Although she realised she was more interested in media while studying accounting, Caroline said it has stood her in good stead for management positions within media organisations.
“Without the foundations of a business degree, I feel now I wouldn't have been able to get into the general management roles I’ve been in.
“Despite a lot of my career having been in media and in editorial, being astute about financial statements has been very important. And being able to also say, ‘I have a Bachelor of Business’ has been really handy and has helped to position myself into some of the roles I've done.”
RMIT - more than just study
Studying at RMIT means more than just attending classes and turning in assignments. The university has a wide range of clubs, societies and activities to suit many interests and promote social and professional connections.
For Caroline, it was SRA (Student Radio Association), the student radio that once operated from RMIT before it merged with SYN FM in 2000.
“RMIT gave me an opportunity to explore many different areas of interest, both as part of my formal learning but also via other activities like my radio show on SRA FM,” she said.
“Myself and two friends had a regular radio show on SRA FM. I really enjoyed this, as it was fun, but also gave me early opportunities at producing a live show. I went on to produce live news for CNN later in my career in Hong Kong and London.
“It also opened up the ideas for me to pursue a career in media, despite studying accounting at the time.”
Practical experience was career-shaping
While studying the Bachelor of Business (Accounting), Caroline had a year of practical work experience. Not only did it hone her interests, but it led her to the job that kick-started her career.
“The ‘sandwich’ year was invaluable for me to genuinely understand where my interests lay,” she said.
“Afterwards, I returned and took media and film electives, and my first full-time job was at The Age newspaper as a result.”
When she took on the job in 1995, the internet was just emerging as a new media and Caroline became one of the newspaper’s first online reporters as well as an early blogger.
“I was employee number two of The Age website,” she explained.
“I ended up writing for both The Age and Sydney Morning Herald and then I also did one of the world's first blogs, which again was really bad, but it was in 1996 or '97 I think.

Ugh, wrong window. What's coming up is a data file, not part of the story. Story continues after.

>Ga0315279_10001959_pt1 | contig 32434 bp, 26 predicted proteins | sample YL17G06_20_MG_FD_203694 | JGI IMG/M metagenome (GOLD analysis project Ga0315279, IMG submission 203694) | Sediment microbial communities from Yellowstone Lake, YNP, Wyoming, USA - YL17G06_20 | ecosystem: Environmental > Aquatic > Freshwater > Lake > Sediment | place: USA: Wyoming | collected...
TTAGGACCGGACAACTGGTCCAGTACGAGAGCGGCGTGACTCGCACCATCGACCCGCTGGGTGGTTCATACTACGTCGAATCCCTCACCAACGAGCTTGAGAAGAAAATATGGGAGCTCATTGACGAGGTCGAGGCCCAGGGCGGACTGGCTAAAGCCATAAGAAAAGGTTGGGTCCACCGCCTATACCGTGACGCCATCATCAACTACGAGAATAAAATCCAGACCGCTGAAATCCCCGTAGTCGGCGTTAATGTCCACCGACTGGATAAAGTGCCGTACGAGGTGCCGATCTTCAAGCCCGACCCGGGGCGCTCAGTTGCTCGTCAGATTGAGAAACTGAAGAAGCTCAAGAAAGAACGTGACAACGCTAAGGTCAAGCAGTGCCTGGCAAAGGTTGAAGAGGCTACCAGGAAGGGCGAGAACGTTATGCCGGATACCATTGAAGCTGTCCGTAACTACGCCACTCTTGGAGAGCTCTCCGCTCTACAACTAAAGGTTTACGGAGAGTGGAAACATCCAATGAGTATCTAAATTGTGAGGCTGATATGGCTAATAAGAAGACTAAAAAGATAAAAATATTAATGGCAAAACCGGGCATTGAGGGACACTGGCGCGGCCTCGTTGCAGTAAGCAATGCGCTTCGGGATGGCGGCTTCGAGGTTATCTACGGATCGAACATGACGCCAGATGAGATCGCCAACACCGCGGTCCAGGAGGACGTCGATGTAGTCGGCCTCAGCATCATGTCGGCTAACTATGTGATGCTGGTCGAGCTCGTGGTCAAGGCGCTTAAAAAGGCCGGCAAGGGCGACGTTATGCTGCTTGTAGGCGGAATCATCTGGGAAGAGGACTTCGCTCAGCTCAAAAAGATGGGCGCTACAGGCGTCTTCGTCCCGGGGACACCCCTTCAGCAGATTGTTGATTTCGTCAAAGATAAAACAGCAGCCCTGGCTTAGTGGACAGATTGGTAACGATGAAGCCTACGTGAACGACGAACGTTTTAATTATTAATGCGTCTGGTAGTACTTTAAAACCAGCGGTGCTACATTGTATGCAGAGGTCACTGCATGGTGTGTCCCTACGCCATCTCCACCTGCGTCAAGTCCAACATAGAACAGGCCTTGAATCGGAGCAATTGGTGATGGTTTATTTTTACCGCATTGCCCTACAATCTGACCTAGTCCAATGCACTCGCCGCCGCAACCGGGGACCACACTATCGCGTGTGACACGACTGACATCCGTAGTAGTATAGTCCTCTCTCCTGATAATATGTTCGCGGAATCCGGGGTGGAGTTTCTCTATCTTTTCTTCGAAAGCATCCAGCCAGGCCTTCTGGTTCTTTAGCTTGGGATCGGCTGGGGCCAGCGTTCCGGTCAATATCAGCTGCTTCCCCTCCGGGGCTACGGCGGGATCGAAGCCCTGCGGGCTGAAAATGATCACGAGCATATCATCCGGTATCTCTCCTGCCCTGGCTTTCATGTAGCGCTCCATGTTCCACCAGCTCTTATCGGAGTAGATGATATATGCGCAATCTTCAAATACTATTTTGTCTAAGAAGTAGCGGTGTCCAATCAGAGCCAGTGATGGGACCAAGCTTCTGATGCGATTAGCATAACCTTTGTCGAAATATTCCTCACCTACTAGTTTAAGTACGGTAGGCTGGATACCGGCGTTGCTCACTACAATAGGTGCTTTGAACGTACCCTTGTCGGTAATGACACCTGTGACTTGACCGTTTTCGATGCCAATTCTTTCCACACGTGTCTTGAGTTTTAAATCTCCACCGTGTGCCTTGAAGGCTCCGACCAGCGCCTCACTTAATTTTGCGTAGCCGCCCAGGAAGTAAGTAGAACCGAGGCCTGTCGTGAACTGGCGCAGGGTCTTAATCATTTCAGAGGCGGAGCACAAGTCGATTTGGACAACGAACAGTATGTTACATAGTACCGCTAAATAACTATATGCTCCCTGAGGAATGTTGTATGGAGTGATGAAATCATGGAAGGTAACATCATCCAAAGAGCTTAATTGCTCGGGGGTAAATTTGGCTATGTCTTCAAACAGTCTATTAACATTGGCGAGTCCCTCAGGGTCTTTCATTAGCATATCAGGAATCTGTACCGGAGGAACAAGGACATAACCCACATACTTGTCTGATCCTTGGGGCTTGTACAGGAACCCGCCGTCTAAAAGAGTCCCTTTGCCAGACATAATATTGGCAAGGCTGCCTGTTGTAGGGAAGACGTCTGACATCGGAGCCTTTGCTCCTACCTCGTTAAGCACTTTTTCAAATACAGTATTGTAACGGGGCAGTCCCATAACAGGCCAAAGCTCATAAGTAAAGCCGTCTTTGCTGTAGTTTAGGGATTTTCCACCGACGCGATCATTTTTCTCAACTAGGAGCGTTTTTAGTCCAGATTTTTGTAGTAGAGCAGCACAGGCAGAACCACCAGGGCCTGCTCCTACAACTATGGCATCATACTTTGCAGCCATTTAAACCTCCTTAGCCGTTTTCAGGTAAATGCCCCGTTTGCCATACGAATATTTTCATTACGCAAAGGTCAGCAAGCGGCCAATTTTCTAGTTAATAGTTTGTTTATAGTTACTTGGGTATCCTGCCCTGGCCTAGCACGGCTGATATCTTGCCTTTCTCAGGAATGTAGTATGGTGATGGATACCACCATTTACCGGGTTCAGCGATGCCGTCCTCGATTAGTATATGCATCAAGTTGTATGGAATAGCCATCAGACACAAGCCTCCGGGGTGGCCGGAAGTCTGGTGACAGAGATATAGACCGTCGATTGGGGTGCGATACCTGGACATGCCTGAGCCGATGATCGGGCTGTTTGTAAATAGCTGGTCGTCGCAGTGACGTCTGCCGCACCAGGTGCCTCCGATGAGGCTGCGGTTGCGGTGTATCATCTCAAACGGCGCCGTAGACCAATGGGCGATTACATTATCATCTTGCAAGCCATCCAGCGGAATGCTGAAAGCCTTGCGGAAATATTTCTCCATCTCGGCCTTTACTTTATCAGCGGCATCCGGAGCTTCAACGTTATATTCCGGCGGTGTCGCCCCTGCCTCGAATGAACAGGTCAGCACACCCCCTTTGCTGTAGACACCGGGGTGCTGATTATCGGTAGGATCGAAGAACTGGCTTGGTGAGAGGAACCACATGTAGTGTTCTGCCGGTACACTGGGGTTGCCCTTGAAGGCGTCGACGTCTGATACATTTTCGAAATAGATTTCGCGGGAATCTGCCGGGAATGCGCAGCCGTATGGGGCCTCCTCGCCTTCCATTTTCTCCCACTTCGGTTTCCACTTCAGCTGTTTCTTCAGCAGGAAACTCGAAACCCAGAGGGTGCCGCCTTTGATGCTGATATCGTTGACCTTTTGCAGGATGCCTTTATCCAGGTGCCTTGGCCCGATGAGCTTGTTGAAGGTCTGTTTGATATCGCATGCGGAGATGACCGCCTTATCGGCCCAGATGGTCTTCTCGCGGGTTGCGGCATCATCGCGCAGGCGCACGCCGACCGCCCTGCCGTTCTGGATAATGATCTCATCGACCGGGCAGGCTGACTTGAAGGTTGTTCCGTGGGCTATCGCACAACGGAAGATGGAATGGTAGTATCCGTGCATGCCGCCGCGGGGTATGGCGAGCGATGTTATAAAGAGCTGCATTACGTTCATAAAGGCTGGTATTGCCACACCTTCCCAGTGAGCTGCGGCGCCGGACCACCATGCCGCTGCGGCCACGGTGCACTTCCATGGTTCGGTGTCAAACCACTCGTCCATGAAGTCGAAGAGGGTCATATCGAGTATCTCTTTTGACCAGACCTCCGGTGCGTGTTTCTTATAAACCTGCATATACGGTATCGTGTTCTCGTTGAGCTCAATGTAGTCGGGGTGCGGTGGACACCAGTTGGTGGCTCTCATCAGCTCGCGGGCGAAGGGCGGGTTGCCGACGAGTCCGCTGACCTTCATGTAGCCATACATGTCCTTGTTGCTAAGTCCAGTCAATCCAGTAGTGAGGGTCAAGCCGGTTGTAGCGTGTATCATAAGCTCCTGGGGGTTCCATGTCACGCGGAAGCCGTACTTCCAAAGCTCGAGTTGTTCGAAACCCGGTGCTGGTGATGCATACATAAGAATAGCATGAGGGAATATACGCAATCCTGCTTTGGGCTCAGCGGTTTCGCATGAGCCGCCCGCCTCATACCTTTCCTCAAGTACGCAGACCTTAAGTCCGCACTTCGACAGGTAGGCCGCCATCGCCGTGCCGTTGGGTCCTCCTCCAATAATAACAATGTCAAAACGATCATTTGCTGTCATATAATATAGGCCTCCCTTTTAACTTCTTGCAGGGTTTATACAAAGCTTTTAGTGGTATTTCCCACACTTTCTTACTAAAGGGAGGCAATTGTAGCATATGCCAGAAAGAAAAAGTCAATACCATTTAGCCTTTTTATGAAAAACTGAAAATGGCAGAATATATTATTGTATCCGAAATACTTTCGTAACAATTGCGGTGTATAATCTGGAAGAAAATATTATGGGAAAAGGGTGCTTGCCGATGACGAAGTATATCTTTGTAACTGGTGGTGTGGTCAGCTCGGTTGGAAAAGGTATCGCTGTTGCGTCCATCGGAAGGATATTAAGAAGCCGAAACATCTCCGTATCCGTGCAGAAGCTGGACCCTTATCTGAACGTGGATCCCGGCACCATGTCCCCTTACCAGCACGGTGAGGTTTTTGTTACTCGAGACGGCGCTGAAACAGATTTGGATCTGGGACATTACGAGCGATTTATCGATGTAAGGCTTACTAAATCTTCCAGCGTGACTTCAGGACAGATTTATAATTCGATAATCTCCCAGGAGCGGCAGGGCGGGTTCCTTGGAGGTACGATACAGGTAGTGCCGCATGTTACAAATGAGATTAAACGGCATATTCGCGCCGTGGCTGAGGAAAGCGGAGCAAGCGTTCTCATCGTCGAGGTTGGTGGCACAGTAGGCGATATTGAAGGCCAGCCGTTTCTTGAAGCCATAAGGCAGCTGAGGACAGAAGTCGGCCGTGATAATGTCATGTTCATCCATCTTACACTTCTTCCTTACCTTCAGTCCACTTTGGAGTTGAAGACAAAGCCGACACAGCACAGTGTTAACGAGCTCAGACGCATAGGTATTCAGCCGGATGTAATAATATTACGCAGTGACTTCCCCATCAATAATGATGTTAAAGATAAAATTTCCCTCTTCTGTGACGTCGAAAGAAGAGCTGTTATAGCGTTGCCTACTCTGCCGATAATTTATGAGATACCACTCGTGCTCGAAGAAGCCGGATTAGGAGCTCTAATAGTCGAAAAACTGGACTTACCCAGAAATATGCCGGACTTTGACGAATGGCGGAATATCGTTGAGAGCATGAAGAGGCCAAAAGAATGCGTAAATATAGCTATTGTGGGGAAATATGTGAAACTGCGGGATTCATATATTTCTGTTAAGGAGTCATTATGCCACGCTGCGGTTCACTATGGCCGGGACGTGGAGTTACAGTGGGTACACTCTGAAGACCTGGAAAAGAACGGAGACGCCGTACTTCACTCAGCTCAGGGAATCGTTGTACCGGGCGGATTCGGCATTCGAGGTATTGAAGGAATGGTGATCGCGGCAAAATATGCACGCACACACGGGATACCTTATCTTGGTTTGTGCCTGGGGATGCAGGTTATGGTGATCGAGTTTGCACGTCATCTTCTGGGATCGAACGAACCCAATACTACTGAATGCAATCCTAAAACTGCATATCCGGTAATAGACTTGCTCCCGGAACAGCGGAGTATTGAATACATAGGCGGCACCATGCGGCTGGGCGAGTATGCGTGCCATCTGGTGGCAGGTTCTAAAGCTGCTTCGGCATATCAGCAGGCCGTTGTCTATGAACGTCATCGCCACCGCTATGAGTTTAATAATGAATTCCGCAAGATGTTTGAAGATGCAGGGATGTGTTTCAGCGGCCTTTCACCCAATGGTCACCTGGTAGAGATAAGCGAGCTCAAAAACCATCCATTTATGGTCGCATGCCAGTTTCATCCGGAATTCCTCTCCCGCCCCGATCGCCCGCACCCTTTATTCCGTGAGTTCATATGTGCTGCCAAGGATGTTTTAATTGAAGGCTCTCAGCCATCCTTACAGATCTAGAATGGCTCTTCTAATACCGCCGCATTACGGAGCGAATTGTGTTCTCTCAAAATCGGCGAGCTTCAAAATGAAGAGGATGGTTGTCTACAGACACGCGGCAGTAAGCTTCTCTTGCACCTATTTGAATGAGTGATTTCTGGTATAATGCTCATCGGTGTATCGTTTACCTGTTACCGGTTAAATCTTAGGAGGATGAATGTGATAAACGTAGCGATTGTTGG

“And that was how my career started in media and in innovation and technology.”
An upward trajectory across the seas
After a foray into photography where Caroline tried her hand at RMIT’s Bachelor of Arts (Photography), she went on to take a position at CNN.com based in Hong Kong.
Three years in London as a CNN journalist followed and then Caroline switched to WarnerMedia, where she worked in both London and Hong Kong.
Next came a senior role at A+E Networks UK, a network of TV channels, where Caroline was responsible for digital strategy, content, marketing, technical and product development including mobile, social and web.
This role drew on her business background, as did her next string of appointments.
“After some time I was approached for a job in Sydney at Yahoo7 and so I moved back to Sydney for three years and was part of the executive team, where I looked after editorial and product and marketing and a few other areas,” Caroline said.
“I moved back to London where I started to work in blockchain and crypto consultancy, before moving to Mastercard as the VP [Vice-President], innovation and consumer experience for several years and now Moody’s Analytics, where I’m the GM [General Manager], customer experience and innovation.”
RMIT’s official UK Alumni Chapter launches on September 28, 2023. It will be managed and driven by alum volunteers across the UK including a core leadership team headed by inaugural Chapter President Alumnus Steve Watson.
This new chapter will enable RMIT graduates to connect with each other digitally and in-person, share ideas, offer support, and continue to strengthen RMIT’s global alumni community.
Story: Kate Jones